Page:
else if (resubmitUrl.Contains("*.xml"))
                    string url = resubmitUrl.Replace("\\", @"\");
                    url = url.Substring(0, url.IndexOf('*'));
                    System.Xml.XmlDocument doc = new System.Xml.XmlDocument();
                    StringBuilder envelopeMessage = new StringBuilder();
                    doc.Save(url + @"\" + System.Guid.NewGuid().ToString() + ".xml");
                    responseCode = "202";
                    responseMessage = "Successfully sumbitted to FILE Adapter";
                    result = true;

    The above lines of code creates a xml document and drops it into the receive location URI that you have chosen. You will understand it better when you see everything in action.

  5. compile and project. If the project location is the same as the IIS directory location for this application, then you dont need to copy anything. If you are developing in a differnt location, then you can run the setup file that is also there in the solution to get your changes into the web application.
  6. We are all done and we can ahead and do our testing. Click the fault message in the Fault viewer and go to the message details. In the message viewer, click the edit link and the Text View control will now be enabled for you to edit the message. Go ahead and add the value 1 in the Count field and click Resubmit link.
  7. You will see a confirmation status in the ReSubmission status field. Go to Biztalk administration console and you could see that our orchestration would have completed without raising any exception. If you can enable tracking on the orchestration, you could now see the altered message.
  8. Have a look at the below picture for resubmitting a message

We have now completed replaying failed message from the ESB Management console without any context properties. If you observe the context message of the new one that you received, they would have lost its original context properties. In some circumnstance, you might need to replay a message with its original context property.

We will cover that in the next post.


Replaying failed messages from BizTalk ESB portal Part 2

This post is in continuation with the series “Replaying failed messages from BizTalk ESB Portal”

If you haven’t seen the first post of this series, please use the below link to view the post. Part 1

In this Post, we will see a sample application. This solution will comprise a schema and an orchestration. We will see how we can route messages to the ESB from an orchestration. After doing this excercise we will also see how we can route failed messages from receive port and send port to the ESB.

So, lets first see how we can route messages from Orchestration.

  1. I created a sample application to demonstrate this. I have a xml schema which will be my source schema. The schema structure looks like this.

    See the Count element promoted in the schema.

  2. I added the below dll’s as reference to the project.
    C:\Program Files (x86)\Microsoft BizTalk ESB Toolkit 2.1\Bin\Microsoft.Practices.ESB.ExceptionHandling.dll
    C:\Program Files (x86)\Microsoft BizTalk ESB Toolkit 2.1\Bin\Microsoft.Practices.ESB.ExceptionHandling.Schemas.Faults.dll
  3. Added an orchestration which will process the xml message. It receives the xml message using a receive shape and tries to assign the promoted value(Count) into a variable.
  4. As I explained in my previous post, I have added a scope that will have all my shapes. Currently there is only one shape in our business process. 7.Create a message in orchestration view and name it msgFaultMessage. Select the type as
  5. Add a construct shape and select the message that we have just added. Add a message assignment shape and the below code.
     msgFaultMessage = Microsoft.Practices.ESB.ExceptionHandling.ExceptionMgmt.CreateFaultMessage();
     msgFaultMessage.FailureCategory = “Process Questions”;
     msgFaultMessage.FaultCode = “”;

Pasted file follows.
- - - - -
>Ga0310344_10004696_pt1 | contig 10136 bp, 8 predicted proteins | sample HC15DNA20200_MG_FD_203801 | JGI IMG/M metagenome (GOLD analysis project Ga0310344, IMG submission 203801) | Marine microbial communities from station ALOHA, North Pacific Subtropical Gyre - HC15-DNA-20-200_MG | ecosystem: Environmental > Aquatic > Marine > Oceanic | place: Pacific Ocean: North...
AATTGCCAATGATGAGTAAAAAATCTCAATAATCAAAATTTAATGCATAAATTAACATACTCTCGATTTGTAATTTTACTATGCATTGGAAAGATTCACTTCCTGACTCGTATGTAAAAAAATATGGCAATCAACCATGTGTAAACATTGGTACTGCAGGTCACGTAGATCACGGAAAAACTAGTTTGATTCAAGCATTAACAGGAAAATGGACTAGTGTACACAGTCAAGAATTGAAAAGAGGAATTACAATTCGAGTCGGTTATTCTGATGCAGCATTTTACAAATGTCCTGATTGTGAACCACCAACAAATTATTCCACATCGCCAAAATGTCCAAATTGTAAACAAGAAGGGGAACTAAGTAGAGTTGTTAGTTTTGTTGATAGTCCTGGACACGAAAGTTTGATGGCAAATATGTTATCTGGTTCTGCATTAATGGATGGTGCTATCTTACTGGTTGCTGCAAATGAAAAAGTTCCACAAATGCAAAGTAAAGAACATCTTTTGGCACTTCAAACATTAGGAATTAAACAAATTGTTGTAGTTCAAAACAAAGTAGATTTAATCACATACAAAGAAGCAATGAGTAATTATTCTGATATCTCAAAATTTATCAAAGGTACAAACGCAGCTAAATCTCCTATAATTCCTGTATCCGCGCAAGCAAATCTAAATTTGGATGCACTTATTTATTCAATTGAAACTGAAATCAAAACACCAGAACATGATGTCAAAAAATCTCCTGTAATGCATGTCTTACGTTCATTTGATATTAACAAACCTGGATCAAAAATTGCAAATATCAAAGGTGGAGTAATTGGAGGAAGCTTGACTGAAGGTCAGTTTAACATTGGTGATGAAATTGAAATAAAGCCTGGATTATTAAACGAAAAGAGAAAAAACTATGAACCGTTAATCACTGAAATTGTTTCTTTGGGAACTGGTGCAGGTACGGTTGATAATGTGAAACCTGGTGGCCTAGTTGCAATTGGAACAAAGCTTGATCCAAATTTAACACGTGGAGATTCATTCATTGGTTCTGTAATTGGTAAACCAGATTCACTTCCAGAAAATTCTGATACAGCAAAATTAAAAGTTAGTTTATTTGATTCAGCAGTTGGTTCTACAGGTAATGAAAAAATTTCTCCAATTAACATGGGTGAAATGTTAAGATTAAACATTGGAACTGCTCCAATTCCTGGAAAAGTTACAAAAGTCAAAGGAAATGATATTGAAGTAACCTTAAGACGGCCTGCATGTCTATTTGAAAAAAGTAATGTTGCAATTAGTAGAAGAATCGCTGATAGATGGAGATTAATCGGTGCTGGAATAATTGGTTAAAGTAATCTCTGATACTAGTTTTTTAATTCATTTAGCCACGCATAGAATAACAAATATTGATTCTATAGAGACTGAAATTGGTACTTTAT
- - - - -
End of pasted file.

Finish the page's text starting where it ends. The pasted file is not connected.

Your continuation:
msgFaultMessage.FaultDescription = ex.Message;
     msgFaultMessage.FaultSeverity = Microsoft.Practices.ESB.ExceptionHandling.FaultSeverity.Critical;
  6. Add a send shape to send the fault message. Add a Logical send port in the orchestration and configure the binding as Direct with “Routing between ports…” option selected.
  7. Build the project and deploy the orchestration. Now to see the fault message routed to ESB, we need to create a source file for our orchestration to receive and process. Go ahead and generate an instance of the xml message. Modify the message and remove the value for the Count field. This will make the orchestration engine throw an error. That error which will caught by our exception handler and a fault message will be created. It will then be sent to Message box using direct send port.
  8. This is what you should in the BizTalk administration console.

  9. See how the message is showing up in ESB portal.

  10. You can click on the fault message to show its fault details in the fault viewer.

  11. You can find a grid at the bottom and this is the actual failed message. You can see a link for its messageid and if you click that it will give you a chance to see it message data and its context properties.

    Below is the message data

    Below is the context data

In this post I have explained how to route failed messages to ESB and see the fault messages within ESB Management console.

Messages can also be routed from receive ports and send ports. There is a check box in the properties and we can enable that to route fault messages to the message box.

In the next post, I will show you how to replay messages from the BizTalk ESB console.


Could not enlist Send Port ‘XXXXX’. Exception from HRESULT: 0xC00CE557

This happens in a typical scenario, where you have a Send port which has a filter on it(Messaging based interface). The binding file that you used had this filter section, but unfortunately it had CRLF characters in
the filter section.
There are lot of posts in the internet which explains the fact that the filter part of the binding file has to be modified. If you would have used Visual Studio to edit the binding files, then it would have alter the structure of the filter section.

I will suggest to make the entire filter section in one line.

However the mistake that I did is, even after correcting the problem and re-importing the binding file, I still saw the problem. This is because, BizTalk doesnt do a clean up of the bindings, if you import a binding file on top of it. So you need to Un-Deploy the interface, Deploy the interface again and import the binding file.